Monday, May 20, 2013

African American Poetry and Kanye West's "New Slaves"

Kanye West performs new music "New Slaves" and "Black Skinhead" on SNL

Given the extensive treatments of slavery and struggles for freedom in African American poetry, I'm intrigued by Kanye West's recent release "New Slaves." Sure, there are numerous things and millions of dollars that separate West from most poets. Nonetheless, the lyrical content of his rap does correspond to the contents of some poems.

Notably,at one point, West goes:
I know that we the new slaves
I see the blood on the leaves
I see the blood on the leaves
I see the blood on the leaves
I am aware that some observers have linked that line to lynching based on lyrics from "Strange Fruit." However, the insurrectionist Nat Turner had discovered blood on the leaves and read it as a sign to revolt. "While laboring in the field," reportedly said in his confessions to Thomas Gray, "I discovered drops of blood on the corn as though it were dew from heaven."

In her poem "Nat Turner Dreams of Insurrection," Elizabeth Alexander, writing in the voice of the rebellious slave, mentions  "drops of blood on the corn, as dew from heaven. / Forms of men in different attitudes, portrayed in blood. Numbers, glyphs, on woodland leaves, also in blood." Whereas West's lines probably connect to "Strange Fruit" in more immedidate ways, West, Alexander, and Turner do share a common interest in as they view blood as signs of something else.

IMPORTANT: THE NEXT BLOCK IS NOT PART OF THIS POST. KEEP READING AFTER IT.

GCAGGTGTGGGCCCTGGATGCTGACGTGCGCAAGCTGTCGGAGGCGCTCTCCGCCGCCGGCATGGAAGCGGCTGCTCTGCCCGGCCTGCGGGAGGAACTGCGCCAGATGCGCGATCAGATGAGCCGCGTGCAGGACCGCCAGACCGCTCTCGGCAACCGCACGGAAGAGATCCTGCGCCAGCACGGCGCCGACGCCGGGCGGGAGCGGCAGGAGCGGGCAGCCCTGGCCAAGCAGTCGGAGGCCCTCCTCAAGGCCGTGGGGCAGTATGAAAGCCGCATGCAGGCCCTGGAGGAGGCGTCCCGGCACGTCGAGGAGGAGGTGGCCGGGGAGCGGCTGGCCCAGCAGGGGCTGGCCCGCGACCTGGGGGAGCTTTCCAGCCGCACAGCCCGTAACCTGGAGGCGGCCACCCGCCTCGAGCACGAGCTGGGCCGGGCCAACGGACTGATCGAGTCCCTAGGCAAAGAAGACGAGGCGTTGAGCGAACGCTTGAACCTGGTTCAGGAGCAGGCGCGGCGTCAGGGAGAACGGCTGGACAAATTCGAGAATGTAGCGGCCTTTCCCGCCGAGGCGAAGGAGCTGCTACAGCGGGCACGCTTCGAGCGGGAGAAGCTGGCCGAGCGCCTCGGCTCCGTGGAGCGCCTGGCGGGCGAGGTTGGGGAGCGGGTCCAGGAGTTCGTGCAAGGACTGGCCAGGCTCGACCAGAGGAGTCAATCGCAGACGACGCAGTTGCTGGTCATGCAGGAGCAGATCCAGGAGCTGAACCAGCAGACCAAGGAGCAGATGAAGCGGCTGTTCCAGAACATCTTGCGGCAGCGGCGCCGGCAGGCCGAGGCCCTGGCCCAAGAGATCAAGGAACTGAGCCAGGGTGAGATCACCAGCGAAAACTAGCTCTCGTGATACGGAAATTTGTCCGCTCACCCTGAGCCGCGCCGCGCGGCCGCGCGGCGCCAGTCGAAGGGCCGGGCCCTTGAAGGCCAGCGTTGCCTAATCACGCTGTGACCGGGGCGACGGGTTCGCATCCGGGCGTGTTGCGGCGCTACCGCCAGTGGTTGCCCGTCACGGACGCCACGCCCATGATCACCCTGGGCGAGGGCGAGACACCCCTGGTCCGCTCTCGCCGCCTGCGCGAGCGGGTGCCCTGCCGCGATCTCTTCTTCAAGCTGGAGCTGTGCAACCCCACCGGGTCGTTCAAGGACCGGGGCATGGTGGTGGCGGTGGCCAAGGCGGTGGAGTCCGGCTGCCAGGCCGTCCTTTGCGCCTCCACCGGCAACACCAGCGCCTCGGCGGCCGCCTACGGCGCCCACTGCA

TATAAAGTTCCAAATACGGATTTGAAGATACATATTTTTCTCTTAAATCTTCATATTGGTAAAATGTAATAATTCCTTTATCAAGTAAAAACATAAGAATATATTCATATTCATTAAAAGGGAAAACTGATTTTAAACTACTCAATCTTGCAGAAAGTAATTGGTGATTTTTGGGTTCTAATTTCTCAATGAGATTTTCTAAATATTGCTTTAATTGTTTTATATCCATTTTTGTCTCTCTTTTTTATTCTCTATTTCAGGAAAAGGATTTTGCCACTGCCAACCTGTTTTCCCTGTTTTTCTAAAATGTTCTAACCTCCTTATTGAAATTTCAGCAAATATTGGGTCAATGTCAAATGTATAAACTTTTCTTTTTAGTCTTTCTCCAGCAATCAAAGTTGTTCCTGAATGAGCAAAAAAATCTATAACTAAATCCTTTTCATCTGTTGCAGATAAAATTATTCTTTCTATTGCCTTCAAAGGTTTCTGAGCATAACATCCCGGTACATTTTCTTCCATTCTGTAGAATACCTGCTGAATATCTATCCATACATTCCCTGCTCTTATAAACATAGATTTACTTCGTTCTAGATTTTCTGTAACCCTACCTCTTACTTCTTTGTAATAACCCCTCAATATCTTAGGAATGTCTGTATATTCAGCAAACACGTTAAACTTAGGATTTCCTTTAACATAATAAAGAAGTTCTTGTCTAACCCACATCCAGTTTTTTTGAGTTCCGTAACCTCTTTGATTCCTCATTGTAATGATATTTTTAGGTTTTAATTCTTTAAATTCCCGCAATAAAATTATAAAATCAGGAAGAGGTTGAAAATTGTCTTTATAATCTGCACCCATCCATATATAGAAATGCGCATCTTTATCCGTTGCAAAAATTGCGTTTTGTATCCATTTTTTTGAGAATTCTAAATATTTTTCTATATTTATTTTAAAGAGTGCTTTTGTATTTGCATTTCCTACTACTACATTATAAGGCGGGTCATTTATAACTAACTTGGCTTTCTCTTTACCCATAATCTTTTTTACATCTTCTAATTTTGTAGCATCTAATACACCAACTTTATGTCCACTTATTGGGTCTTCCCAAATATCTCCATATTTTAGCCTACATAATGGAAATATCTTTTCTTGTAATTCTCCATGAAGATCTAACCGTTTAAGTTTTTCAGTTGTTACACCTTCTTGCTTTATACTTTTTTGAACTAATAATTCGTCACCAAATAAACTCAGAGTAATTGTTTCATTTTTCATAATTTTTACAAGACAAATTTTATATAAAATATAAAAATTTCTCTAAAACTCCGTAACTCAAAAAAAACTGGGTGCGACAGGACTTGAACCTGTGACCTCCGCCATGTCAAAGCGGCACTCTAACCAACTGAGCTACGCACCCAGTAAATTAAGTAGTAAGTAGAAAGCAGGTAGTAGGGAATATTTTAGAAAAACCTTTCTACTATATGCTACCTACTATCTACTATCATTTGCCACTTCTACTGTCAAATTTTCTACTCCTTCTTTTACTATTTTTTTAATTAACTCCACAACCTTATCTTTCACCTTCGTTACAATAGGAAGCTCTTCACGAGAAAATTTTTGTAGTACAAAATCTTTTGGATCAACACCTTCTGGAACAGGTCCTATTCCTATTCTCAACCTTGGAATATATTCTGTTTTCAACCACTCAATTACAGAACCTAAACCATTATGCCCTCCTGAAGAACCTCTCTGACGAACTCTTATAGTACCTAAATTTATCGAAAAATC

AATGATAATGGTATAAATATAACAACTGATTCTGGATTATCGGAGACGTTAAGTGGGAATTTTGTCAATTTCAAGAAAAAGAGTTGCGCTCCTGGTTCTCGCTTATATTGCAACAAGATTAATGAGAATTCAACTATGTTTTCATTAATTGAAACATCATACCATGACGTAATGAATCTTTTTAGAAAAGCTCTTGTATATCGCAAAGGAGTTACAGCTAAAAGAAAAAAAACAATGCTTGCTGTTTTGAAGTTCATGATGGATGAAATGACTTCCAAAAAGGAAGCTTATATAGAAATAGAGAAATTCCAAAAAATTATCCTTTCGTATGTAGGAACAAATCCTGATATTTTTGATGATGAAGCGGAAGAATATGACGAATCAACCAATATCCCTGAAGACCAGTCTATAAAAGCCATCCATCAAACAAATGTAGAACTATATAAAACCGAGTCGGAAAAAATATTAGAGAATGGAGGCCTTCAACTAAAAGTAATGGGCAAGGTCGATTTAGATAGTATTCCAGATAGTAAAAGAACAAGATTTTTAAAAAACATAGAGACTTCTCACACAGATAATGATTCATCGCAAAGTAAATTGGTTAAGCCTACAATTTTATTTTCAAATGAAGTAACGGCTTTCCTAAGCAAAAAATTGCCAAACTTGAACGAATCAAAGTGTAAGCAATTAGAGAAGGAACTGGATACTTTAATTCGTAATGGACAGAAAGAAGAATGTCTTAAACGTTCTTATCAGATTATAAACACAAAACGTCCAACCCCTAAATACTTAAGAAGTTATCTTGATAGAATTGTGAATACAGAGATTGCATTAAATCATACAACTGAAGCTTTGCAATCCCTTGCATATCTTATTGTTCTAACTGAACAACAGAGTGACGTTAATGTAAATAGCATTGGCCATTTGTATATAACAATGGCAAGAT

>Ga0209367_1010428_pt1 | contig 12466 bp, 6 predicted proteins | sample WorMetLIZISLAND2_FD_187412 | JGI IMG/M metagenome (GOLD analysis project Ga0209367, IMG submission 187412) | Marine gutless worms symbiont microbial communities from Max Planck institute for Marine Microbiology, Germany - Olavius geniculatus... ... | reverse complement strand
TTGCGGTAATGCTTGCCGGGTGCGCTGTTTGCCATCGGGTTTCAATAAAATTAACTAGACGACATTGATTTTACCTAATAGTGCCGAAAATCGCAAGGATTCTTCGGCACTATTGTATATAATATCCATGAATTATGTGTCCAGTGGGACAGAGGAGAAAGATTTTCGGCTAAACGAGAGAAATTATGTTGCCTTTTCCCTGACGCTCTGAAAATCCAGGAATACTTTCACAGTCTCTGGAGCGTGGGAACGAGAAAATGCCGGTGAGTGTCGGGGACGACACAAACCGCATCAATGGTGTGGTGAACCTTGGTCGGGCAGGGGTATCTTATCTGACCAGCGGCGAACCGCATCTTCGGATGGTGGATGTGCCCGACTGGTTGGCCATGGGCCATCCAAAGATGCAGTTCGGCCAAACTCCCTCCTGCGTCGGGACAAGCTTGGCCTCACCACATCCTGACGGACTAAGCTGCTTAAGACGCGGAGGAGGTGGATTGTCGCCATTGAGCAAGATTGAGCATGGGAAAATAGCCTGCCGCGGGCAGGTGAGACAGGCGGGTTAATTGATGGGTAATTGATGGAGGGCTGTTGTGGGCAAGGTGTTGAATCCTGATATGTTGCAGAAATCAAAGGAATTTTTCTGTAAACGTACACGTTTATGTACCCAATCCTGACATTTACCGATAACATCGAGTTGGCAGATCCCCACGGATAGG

What is especially important concerning the link between West and a large number of poets is that they all find f slavery and black folks struggling against bondage as an important space and creative ground to base their language and art. Langston Hughes, Margaret Walker, Robert Hayden, Amiri Baraka, Ishmael Reed, Vievee Francis, Evie Shockley, Opal Palmer Adisa, Frank X. Walker and many more have concentrated on enslaved people, ex-slaves, and battles with captors in their poems and books. For years, rappers have alluded to slavery in their music, but given how popular West is, not to mention the force and fury of the song, his "New Slaves" might generate above average attention.

Poets, a least the ones most likely to write vigorously about enslavement and revolt, are less likely to have the kinds of platforms and visibility of a West. Their treatments on slavery will largely remain, as it were, somewhat underground.

50 Poems about Slavery, Struggles for Freedom
Poetry, Slavery & Creativity
150+ Years of Antislavery Poems by Black Poets 
Ishmael Reed's Funny Ex-slave Poem
Evie Shockley and This Douglass Poetry Discourse 

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